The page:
Book Review: Ten Shoes Up - Gary L. Stuart
Book: Ten Shoes Up - Gary L. Stuart
Rating: 4/5 stars
I was given the chance to review Gary L. Stuart's foray into fiction with his newest release, "Ten Shoes Up". After perusing Stuart's website, and reading this quote about the book...
"Ten Shoes Up is a first cousin, but not a son or daughter to the classics [dime novels]. It explores the trials and tribulations of the 1880s, particularly along the New Mexico-Colorado border. The characters jawbone the conundrums, and dream about days and nights long gone. By depicting the horses, trails, and rivers, and engaging the men and women who rode them, this book aims to recreate the Old West realistically."
... I knew, chances were, that this book was right up my alley & indeed - I was right.
Stuart's portrayal of the rough and rocky landscape of New Mexico/Colorado paints a visually stunning scene against a backdrop of new-found train lines, bank robbers, town sheriffs & hide-aways in the hills. Right pff the top, we meet the main character - Angus & his trusty, steadfast horse, Tucson, who are being chased across the Ten Shoes Up mountain in New Mexico. Instantly, you want to like Angus, who seems as staunch and true as his good horse, but you are left with questions... The law is hot on the heels of Angus, who they suspect is a train robber guilty for numerous hijackings that have occurred in recent memory. However, IS he the train robber, or is he being falsely accused? Stuart expertly has you second-guessing, and then re-guessing, throughout the first half of the novel as we follow Angus in his journey. All the while though, the reader is left with the taste in their mouth, that even IF Angus is a robber - he is a good soul, but how can that be?
After a jaw-dropping surprise in Chapter 27, the tables turn in the novel, and the reader is taken down a new path with Angus. Throughout the second half, Stuart continues to introduce the reader to intricate characters that you aren't quite sure if you love, or hate, or perhaps both! To me, this was one of my most favourite aspects of "Ten Shoes Up", Stuart constantly has the reader on their toes from chapter to chapter.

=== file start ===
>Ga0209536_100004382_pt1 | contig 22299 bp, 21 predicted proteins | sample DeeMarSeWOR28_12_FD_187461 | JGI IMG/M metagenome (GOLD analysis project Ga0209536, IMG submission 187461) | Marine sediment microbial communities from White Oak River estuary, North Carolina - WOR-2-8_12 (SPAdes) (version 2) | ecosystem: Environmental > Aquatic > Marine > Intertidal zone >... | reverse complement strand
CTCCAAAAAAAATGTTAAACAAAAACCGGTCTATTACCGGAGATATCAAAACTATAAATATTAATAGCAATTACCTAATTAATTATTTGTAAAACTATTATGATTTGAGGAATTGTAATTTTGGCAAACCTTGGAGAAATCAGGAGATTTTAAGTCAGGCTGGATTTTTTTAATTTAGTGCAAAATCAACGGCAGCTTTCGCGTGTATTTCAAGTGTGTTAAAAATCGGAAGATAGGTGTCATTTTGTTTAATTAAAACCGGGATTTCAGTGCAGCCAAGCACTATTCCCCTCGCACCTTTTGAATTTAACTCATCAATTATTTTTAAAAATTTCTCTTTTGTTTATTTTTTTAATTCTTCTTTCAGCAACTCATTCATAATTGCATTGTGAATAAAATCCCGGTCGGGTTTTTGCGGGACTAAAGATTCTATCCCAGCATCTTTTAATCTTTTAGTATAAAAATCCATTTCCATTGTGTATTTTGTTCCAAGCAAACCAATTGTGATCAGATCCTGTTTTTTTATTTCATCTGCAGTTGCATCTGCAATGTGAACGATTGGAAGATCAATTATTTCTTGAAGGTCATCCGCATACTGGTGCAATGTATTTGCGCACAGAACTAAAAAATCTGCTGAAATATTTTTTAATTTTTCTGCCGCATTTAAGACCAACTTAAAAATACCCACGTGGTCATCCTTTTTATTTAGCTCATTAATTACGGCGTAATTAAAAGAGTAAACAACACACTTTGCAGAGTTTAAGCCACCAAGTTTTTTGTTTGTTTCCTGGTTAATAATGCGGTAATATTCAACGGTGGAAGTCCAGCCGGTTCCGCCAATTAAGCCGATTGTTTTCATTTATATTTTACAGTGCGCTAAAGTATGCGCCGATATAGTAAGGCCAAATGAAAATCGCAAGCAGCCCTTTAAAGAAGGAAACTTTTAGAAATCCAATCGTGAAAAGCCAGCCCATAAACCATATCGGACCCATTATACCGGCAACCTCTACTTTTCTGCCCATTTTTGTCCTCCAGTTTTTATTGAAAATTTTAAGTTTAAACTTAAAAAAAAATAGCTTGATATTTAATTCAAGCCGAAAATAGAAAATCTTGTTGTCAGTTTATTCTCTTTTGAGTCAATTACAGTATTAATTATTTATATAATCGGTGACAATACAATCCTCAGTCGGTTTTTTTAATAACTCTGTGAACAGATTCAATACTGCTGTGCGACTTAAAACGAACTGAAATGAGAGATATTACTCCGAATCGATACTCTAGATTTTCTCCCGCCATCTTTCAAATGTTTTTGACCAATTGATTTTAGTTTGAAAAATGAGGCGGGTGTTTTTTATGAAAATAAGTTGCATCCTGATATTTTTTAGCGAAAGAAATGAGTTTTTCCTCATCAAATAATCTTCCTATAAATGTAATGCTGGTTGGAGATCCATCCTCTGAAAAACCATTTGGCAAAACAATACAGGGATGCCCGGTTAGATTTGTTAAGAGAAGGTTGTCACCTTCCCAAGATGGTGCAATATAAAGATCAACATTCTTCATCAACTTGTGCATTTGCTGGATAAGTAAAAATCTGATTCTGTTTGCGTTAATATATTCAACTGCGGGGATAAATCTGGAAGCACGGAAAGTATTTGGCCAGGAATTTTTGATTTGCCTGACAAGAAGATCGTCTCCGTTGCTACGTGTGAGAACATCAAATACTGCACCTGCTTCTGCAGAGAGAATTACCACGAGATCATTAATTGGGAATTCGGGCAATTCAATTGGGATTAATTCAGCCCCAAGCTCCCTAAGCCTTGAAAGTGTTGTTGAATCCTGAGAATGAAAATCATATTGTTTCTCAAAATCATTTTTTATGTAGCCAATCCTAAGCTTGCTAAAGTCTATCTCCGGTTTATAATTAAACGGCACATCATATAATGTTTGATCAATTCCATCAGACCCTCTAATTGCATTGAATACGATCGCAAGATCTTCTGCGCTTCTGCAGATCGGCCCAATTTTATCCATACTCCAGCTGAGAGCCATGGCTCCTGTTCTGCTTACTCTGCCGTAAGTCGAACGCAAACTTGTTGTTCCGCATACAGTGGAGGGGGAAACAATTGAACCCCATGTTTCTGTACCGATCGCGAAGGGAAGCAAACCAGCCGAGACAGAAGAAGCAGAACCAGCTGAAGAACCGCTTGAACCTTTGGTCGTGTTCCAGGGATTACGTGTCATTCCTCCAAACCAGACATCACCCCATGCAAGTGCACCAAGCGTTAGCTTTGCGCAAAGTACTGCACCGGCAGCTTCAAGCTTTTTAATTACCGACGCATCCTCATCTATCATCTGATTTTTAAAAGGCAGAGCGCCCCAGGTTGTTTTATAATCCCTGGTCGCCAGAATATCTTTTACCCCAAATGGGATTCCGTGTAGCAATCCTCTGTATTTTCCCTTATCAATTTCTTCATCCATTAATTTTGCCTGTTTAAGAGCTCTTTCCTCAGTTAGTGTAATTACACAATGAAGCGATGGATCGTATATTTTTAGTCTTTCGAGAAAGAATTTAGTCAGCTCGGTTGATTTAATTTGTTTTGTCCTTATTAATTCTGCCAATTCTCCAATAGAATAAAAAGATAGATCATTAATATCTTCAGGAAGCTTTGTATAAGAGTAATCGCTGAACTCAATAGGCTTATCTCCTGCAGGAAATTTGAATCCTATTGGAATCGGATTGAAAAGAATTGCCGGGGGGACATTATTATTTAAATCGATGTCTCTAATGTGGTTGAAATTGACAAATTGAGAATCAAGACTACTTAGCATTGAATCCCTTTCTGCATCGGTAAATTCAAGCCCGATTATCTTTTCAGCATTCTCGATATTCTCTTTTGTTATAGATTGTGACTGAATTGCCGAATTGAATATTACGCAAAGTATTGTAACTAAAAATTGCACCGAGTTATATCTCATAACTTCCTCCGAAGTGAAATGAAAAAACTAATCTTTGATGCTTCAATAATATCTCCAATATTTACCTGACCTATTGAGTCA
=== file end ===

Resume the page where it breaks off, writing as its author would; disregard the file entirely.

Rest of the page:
My second favourite piece of "Ten Shoes Up" was the historical side of it. It balanced drama and bravado with the true life of a man on the run at the turn of the century. Stuart paid special attention to detail in the background checks of this story, and it shows, and is received well throughout the novel.
Although Angus is the main character, and strongest voice, throughout the book, certain chapters are taken over by other character's point of views. I felt that this was a nice touch, and that the book maintained an even pace and didn't get lost in various POV's, as some books can.
The only downside to "Ten Shoes Up", was at times, the conversation between characters was so back-and-forth that I found myself lost in the fray, and wondering - really - the point to it all. I felt that various conversations could have been more concise, and cleaned up, to better let the reader in on what was really going on.
Other than that small aspect, I thoroughly enjoyed "Ten Shoes Up". How can you not love a character, that states, "That's the thing about a horse that really knows you - as long as you're close by and giving him comfort, he'll stick out anything you will."
I highly recommend "Ten Shoes Up", especially if you have an interest in western genres, or fictional pieces set in historical time, it's a fun and captivating read!